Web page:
He was an undergraduate at the Illinois Institute of Technology, and received his Doctor of Philosophy in 1962 from Louisiana State University as a student of Pasquale Porcelli.
He was at the University of Michigan until 1969, when he moved to the State University of New York at Stony Brook. Beginning in 1986 he moved into university administration, eventually becoming Vice Provost at Stony Brook in 1990, and Provost at Texas Agricultural and Mechanical University from 1996 until 2002. Currently he is a Distinguished Professor in the Department of Mathematics at Texas Agricultural and Mechanical. He has three children, including Michael R. Douglas, a noted string theorist.
Among his best-known contributions to science is a 1977 paper with Lawrence G. Brown and Peter A. Fillmore (BDF theory), which introduced techniques from algebraic topology into the theory of operator algebras.
This work was an important precursor to noncommutative geometry as later developed by Alain Connes among others In addition to BDF theory, two other influential theories bear his names: Douglas algebra and Cowen-Douglas operators.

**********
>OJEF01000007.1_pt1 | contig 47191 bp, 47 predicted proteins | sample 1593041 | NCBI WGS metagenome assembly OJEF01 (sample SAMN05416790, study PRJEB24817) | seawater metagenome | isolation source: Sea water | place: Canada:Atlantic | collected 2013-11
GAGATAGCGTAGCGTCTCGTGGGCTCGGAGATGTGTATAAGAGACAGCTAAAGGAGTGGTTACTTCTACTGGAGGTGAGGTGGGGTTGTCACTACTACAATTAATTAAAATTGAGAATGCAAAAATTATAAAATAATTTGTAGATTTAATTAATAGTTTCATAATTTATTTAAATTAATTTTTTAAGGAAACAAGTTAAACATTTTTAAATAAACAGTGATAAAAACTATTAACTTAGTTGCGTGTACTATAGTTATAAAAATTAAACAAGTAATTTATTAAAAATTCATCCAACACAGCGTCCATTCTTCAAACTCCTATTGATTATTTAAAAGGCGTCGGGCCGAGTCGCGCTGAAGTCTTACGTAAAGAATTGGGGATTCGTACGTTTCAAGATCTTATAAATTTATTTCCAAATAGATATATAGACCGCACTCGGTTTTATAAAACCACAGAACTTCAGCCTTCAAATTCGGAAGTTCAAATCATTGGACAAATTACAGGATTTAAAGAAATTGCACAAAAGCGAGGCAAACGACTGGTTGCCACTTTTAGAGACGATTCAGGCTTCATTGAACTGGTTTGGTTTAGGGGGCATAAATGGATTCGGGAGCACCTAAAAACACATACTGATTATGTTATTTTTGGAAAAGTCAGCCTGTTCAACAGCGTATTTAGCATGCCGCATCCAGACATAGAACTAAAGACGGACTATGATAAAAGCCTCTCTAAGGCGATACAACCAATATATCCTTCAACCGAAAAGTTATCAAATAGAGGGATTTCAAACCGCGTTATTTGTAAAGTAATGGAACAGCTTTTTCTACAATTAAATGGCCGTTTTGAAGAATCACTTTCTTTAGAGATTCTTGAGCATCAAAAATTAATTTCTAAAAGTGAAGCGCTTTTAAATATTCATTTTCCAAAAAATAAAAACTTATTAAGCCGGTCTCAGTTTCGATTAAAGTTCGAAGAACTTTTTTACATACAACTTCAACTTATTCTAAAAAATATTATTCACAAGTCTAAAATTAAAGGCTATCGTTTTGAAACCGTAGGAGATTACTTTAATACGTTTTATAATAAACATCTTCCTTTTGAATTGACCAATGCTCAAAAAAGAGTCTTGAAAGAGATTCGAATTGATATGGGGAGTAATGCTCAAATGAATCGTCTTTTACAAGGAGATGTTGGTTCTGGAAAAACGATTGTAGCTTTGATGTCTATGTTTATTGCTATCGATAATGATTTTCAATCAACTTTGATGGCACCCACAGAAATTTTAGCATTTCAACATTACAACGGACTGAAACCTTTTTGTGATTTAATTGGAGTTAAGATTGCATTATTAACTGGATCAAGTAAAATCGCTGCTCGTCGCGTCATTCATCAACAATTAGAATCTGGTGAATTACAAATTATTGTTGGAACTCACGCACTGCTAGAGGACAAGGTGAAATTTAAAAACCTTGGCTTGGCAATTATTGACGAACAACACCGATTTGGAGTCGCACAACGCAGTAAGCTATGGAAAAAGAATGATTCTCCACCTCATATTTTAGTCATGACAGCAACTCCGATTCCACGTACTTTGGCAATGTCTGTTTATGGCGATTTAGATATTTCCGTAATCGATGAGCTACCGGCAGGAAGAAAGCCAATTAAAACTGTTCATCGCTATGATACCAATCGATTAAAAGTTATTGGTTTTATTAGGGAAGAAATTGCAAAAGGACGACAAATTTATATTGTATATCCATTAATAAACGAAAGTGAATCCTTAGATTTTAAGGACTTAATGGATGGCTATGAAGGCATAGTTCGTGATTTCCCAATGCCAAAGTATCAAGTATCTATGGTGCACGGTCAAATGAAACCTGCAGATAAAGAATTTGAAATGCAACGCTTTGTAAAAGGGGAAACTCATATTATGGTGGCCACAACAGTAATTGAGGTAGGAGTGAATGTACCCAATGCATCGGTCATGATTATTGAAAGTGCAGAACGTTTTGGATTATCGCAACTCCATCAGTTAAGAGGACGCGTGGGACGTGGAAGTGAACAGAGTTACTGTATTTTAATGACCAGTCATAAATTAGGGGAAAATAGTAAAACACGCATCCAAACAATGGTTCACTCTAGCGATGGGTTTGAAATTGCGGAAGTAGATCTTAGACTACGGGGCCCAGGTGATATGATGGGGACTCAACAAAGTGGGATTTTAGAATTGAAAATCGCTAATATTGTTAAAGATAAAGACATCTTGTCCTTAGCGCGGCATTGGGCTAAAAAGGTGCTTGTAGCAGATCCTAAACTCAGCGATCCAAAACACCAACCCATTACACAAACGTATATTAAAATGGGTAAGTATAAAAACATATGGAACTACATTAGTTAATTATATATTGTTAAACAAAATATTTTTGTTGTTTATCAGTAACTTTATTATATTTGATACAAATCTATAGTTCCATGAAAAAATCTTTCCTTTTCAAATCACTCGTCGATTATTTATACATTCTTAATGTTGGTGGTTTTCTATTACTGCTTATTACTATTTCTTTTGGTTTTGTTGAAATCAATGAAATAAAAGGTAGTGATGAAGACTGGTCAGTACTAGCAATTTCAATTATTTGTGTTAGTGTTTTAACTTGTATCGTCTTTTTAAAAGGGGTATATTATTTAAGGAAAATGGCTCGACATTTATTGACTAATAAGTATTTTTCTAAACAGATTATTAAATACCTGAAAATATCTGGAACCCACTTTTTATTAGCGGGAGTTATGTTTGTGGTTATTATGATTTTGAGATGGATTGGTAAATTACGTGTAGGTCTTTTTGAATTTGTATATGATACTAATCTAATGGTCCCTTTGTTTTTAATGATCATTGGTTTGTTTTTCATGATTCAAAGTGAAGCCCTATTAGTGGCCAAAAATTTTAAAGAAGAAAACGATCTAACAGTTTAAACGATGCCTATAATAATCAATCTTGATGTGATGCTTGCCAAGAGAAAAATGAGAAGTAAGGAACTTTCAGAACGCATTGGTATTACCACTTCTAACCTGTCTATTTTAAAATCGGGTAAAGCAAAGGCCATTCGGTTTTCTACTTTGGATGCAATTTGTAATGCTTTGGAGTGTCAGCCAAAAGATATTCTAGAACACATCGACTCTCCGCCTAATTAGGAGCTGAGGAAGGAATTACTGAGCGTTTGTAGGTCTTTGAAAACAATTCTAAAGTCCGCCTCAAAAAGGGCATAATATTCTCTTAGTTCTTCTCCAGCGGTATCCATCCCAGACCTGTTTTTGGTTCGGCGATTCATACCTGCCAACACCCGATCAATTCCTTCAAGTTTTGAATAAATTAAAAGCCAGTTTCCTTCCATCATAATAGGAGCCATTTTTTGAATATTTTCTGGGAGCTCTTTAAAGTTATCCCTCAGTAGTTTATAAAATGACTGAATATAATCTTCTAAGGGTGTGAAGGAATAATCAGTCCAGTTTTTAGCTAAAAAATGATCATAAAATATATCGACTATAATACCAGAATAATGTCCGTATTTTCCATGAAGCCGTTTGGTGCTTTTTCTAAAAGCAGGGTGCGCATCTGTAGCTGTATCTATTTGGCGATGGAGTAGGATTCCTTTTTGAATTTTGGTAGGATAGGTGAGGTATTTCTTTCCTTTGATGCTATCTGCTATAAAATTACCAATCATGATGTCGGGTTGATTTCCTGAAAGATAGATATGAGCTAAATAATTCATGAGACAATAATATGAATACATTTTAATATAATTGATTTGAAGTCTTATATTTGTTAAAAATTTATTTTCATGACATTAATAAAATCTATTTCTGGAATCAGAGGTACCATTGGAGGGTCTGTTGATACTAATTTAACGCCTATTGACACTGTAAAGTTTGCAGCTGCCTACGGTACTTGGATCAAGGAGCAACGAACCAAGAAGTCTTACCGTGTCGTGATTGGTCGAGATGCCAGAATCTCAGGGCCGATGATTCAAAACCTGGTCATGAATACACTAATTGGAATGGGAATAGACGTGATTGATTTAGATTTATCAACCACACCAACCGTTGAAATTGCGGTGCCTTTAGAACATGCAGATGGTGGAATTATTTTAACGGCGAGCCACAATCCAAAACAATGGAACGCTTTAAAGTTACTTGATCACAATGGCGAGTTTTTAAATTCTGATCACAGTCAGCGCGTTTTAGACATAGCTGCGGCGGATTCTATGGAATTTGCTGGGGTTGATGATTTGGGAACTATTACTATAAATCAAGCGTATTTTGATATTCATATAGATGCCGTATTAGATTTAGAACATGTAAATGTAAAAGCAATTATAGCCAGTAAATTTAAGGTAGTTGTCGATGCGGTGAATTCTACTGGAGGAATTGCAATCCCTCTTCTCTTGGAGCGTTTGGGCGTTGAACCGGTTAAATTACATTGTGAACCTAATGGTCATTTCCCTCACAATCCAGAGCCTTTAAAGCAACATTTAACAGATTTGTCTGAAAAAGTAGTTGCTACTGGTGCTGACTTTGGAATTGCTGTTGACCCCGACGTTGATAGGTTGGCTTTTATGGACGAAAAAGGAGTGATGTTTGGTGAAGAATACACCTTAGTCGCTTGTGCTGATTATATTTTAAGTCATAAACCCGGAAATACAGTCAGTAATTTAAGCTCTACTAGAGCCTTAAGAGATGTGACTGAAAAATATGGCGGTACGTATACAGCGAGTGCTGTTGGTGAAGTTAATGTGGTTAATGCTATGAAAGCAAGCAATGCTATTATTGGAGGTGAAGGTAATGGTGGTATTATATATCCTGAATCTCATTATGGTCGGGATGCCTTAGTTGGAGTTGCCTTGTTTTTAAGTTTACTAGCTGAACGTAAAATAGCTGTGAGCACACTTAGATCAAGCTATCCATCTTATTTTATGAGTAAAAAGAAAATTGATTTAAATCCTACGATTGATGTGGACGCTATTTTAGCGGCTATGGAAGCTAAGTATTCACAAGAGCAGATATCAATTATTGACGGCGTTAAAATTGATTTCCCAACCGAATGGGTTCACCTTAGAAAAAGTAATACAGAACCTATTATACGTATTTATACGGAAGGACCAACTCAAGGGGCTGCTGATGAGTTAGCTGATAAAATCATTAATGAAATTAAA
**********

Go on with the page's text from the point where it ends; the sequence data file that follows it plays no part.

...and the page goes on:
In recent decades, he is a prominent advocator of multivariable operator theory. His coauthored book with V. Paulsen "Hilbert modules over function algebras" introduced an analytic framework for studying commuting operator tuples.
Douglas-Arveson conjecture is a well-known unsolved problem in this field
Douglas has directed 23 Doctor of Philosophy students, some of whom became renowned mathematicians, and his book Banach Algebra Techniques in Operator Theory in the series Graduate Texts in Mathematics is one of the classics in operator theory. In 2012 he became a fellow of the American Mathematical Society.
American Mathematical Society.